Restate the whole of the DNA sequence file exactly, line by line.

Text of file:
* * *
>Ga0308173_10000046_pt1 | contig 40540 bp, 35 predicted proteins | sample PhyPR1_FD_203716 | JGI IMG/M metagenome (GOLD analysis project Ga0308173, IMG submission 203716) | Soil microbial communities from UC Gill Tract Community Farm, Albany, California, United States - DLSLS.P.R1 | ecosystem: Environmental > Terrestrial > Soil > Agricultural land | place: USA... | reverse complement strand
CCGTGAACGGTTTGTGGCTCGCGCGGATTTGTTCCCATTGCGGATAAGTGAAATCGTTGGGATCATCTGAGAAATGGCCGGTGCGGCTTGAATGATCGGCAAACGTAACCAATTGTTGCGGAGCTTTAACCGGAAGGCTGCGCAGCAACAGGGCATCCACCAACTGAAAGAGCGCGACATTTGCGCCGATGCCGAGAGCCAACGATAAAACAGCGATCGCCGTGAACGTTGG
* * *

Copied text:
>Ga0308173_10000046_pt1 | contig 40540 bp, 35 predicted proteins | sample PhyPR1_FD_203716 | JGI IMG/M metagenome (GOLD analysis project Ga0308173, IMG submission 203716) | Soil microbial communities from UC Gill Tract Community Farm, Albany, California, United States - DLSLS.P.R1 | ecosystem: Environmental > Terrestrial > Soil > Agricultural land | place: USA... | reverse complement strand
CCGTGAACGGTTTGTGGCTCGCGCGGATTTGTTCCCATTGCGGATAAGTGAAATCGTTGGGATCATCTGAGAAATGGCCGGTGCGGCTTGAATGATCGGCAAACGTAACCAATTGTTGCGGAGCTTTAACCGGAAGGCTGCGCAGCAACAGGGCATCCACCAACTGAAAGAGCGCGACATTTGCGCCGATGCCGAGAGCCAACGATAAAACAGCGATCGCCGTGAACGTTGG